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China is set to register stable economic growth in the second quarter but momentum may remain weak, requiring further policy loosening to counter economic headwinds for the rest of the year, analysts said on Tuesday.
Ahead of economic data for the second quarter and June due out from this week, Premier Li Keqiang has twice said in the last few days that economic growth remained steady in the second quarter after a rise of 6.7 per cent in the first three months.
Though Li ruled out a hard landing in the economy, economists said momentum may have peaked in the second quarter and warned that Britain’s “Brexit” vote to leave the European Union might have a negative effect on China.
UBS said it expected growth to slow to 6.5 per cent in the fourth quarter. “As the uplift from previous policy easing diminishes gradually, property sales and new starts [will] likely normalise to a weaker pace,” it said in a research report.
“And private and manufacturing investment remains lacklustre due to subdued business sentiment and overhanging excess capacity issues – all set against a backdrop of lingering global economic and political uncertainties.”
Everbright Securities economist Xu Gao said Brexit had added uncertainty to an already slow global recovery and might further dampen the outlook for China’s exports and increase volatility in capital flows.
Employees at a clothing factory in Jining, Shandong province. Consumer inflation in June is expected to have moderated from May’s 2.0 per cent. Photo: Bloomberg
The yuan was under renewed depreciation pressure against the US dollar after the vote, having weakened around 1 per cent against the greenback in the last week of June and refuelling concerns of capital outflows.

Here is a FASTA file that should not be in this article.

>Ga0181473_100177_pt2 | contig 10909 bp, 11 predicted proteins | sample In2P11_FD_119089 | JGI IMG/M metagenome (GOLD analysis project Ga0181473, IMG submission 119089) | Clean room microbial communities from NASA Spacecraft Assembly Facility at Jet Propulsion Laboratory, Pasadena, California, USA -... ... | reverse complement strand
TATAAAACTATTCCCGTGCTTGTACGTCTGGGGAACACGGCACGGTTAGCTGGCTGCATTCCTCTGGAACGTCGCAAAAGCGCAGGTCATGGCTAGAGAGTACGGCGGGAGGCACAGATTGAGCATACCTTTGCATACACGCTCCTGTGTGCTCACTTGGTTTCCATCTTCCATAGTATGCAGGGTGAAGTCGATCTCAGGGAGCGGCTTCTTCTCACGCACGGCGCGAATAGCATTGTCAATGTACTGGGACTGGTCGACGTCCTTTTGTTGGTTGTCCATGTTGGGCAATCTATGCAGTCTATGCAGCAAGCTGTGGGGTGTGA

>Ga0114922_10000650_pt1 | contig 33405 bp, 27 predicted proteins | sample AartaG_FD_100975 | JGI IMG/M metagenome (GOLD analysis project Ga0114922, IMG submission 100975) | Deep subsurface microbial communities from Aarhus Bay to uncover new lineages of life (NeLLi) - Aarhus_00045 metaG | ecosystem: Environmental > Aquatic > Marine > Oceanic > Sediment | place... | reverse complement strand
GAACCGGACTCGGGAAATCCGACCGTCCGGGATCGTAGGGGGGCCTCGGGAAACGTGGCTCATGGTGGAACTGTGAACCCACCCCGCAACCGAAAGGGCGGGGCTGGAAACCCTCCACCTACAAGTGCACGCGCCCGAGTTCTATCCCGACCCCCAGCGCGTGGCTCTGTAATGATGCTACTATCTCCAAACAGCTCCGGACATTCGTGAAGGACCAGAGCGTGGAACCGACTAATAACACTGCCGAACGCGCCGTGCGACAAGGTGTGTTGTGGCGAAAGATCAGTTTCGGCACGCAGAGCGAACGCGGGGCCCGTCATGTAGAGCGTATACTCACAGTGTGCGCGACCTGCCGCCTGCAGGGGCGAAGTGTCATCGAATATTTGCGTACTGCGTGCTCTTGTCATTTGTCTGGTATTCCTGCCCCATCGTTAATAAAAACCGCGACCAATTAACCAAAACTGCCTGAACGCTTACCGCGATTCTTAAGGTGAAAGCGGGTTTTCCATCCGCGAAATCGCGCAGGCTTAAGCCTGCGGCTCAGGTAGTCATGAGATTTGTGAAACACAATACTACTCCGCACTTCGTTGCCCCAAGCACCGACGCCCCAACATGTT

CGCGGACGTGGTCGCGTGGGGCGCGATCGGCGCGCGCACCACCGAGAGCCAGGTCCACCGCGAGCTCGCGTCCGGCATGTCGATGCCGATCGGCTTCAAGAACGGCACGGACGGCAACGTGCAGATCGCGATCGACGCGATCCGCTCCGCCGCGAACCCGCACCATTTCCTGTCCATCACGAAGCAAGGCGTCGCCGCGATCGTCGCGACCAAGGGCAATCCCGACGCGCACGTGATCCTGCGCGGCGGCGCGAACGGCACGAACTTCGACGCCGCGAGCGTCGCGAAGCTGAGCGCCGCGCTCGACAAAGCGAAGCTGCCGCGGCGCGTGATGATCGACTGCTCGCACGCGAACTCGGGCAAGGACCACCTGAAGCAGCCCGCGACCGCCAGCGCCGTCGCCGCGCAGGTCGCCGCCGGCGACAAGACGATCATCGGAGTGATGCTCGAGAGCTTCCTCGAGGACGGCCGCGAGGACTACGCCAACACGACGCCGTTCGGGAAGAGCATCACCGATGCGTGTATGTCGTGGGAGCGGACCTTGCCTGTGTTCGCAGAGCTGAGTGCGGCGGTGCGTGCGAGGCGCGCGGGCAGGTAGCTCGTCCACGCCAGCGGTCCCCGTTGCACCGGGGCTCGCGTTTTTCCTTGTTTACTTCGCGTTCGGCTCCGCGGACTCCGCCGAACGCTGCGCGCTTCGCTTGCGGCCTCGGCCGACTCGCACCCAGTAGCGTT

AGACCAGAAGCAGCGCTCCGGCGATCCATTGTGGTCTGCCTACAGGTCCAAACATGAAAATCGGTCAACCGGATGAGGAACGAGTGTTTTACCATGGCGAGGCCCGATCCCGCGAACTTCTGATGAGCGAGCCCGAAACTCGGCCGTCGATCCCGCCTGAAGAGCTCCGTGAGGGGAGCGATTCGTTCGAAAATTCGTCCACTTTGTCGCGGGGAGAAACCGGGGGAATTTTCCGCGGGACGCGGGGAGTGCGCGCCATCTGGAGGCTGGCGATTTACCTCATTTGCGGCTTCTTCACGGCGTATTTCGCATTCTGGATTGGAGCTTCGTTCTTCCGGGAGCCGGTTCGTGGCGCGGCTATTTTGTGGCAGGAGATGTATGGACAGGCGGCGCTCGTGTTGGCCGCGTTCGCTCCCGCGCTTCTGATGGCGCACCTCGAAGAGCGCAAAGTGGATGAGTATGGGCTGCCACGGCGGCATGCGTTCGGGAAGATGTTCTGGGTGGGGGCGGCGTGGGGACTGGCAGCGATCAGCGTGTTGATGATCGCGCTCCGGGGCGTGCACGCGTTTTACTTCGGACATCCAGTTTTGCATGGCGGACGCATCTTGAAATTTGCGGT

But the People’s Bank of China said last week the yuan stayed stable against a basket of currencies, and ruled out devaluing the yuan to boost exports.
Nomura Securities said it expected one cut in benchmark interest rates and three cuts in banks’ reserve ratio, with one likely to come this month.
“We believe the PBOC remains open-minded to cutting banks’ reserve requirement ratio or the benchmark interest rate to counter the headwinds from a possible significant drop of economic growth and acceleration of capital outflows in the second half,” it said in a research note.
The official China Securities Journal also said fiscal policy was expected to be stepped up and the space for refining monetary policy expand in the second half, allowing more funding support to small business and cutting the reserve ratio if necessary.
It is broadly expected that consumer inflation in June, due out on Sunday, will have moderated from May’s 2.0 per cent, with food price rises continuing to lose steam and factory-gate producer price index deflation narrowing.
New loans were expected to rise above 1 trillion yuan (HK$1.16 trillion) in June, with one half tipped to be in the shape of mortgage loans, Citic Securities said. Weak corporate credit demand would persist.
(SOUTH CHINA MORNING POST)